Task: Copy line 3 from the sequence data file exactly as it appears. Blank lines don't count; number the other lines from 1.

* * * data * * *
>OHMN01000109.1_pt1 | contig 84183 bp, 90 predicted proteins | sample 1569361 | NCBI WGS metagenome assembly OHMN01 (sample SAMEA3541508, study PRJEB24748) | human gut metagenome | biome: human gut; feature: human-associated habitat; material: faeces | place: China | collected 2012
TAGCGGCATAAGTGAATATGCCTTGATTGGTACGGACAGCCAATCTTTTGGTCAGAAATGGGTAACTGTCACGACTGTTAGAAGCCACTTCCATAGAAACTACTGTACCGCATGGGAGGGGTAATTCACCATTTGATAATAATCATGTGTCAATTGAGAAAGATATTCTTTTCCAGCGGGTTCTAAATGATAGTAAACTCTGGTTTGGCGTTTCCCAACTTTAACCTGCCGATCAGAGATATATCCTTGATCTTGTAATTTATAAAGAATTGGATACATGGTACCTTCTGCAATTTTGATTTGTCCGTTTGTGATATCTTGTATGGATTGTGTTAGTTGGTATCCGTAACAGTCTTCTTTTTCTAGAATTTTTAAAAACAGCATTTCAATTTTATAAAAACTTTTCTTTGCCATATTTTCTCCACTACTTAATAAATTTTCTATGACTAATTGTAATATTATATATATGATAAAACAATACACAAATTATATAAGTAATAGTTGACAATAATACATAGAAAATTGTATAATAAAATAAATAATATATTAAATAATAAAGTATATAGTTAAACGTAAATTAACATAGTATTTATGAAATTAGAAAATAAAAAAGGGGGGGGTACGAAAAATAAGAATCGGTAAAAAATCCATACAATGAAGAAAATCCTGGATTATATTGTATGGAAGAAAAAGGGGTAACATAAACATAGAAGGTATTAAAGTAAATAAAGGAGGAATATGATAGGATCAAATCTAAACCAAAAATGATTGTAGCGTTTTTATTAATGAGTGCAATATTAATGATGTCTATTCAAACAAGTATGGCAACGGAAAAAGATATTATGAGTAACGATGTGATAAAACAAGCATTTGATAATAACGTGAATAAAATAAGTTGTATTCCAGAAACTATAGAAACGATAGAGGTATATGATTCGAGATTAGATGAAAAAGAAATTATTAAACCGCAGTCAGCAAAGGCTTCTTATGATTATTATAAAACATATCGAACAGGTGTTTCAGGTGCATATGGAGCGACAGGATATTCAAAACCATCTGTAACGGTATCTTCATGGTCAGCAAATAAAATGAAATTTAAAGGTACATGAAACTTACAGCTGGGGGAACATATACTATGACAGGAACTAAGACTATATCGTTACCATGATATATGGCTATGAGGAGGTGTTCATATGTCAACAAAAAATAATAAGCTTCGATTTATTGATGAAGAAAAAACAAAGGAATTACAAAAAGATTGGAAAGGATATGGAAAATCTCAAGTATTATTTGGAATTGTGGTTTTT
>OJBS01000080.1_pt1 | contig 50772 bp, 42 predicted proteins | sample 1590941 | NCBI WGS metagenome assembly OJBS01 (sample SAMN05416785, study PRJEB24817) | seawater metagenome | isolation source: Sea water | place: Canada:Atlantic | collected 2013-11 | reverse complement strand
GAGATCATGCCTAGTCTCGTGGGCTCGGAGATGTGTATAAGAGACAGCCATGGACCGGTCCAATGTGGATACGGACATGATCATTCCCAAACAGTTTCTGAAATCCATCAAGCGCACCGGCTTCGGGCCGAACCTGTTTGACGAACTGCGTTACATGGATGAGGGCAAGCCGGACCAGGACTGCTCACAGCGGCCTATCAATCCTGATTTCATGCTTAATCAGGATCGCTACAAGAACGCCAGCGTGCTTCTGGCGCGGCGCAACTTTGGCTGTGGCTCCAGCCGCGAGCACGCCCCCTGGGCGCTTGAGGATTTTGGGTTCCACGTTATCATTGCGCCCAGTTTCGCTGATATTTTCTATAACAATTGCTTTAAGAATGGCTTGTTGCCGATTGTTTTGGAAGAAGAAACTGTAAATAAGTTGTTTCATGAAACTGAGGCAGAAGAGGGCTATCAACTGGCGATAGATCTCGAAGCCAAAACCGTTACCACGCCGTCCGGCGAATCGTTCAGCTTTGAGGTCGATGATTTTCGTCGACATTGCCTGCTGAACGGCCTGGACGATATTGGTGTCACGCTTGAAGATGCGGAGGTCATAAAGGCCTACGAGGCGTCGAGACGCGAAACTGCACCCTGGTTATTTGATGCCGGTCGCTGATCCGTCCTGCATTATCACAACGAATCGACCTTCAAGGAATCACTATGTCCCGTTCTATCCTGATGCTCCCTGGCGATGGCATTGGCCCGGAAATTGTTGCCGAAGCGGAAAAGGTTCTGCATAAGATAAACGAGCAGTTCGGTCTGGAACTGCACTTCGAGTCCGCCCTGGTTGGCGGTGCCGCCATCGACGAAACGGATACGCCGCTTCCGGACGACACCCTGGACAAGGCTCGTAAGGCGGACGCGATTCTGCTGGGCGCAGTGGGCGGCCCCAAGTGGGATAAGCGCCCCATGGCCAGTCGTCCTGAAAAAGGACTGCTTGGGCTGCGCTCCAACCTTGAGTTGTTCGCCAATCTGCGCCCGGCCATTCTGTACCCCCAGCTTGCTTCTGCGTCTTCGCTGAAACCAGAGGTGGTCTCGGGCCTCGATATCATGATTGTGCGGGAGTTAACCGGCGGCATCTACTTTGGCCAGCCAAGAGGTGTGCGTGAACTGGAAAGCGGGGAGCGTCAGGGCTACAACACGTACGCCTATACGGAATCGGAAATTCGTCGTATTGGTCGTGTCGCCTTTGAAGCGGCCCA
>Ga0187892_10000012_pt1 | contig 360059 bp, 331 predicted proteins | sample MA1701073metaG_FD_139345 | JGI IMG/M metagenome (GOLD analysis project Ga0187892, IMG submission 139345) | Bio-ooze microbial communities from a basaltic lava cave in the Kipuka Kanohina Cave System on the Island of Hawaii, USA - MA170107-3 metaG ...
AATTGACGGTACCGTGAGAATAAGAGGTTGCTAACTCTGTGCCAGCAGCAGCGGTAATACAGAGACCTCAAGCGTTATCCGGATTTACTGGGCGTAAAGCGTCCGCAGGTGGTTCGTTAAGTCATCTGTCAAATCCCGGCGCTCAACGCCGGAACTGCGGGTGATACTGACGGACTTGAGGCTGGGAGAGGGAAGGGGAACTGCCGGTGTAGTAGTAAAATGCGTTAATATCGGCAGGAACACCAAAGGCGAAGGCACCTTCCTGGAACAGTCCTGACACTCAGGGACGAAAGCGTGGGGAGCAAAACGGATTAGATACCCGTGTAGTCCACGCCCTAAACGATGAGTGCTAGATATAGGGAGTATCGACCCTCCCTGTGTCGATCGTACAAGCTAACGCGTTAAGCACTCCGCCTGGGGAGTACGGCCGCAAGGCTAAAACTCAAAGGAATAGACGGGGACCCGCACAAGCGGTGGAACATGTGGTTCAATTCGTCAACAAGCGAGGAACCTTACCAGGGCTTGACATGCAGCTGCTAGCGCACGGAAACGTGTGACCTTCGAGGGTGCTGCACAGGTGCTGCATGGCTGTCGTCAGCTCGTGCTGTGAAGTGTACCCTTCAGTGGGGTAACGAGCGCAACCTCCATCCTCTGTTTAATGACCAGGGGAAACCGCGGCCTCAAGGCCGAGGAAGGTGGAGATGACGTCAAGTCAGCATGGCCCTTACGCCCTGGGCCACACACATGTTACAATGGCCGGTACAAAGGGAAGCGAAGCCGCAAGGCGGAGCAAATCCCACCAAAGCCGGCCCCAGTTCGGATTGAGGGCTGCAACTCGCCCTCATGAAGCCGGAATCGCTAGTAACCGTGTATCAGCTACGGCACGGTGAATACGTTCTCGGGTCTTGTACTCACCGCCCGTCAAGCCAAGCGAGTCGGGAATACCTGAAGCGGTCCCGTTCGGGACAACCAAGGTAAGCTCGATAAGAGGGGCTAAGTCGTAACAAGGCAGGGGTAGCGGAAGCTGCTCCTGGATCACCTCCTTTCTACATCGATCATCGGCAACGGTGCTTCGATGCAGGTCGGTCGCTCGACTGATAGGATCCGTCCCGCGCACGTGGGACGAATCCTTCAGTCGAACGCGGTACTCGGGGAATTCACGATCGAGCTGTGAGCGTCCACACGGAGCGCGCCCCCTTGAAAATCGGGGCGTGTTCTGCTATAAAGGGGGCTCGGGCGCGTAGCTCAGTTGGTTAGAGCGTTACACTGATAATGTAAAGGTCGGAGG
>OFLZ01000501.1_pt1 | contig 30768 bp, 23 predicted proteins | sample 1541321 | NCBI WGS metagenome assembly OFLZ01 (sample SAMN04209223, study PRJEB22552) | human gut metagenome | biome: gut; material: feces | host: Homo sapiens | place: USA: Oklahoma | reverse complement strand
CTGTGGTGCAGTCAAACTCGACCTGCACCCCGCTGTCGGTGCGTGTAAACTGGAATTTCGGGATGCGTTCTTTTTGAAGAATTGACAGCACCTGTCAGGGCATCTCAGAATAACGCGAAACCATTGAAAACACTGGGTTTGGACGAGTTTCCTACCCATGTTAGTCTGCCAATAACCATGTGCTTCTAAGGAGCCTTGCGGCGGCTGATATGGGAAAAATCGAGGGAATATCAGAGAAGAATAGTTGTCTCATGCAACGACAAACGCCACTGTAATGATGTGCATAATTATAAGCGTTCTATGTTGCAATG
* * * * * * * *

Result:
>OJBS01000080.1_pt1 | contig 50772 bp, 42 predicted proteins | sample 1590941 | NCBI WGS metagenome assembly OJBS01 (sample SAMN05416785, study PRJEB24817) | seawater metagenome | isolation source: Sea water | place: Canada:Atlantic | collected 2013-11 | reverse complement strand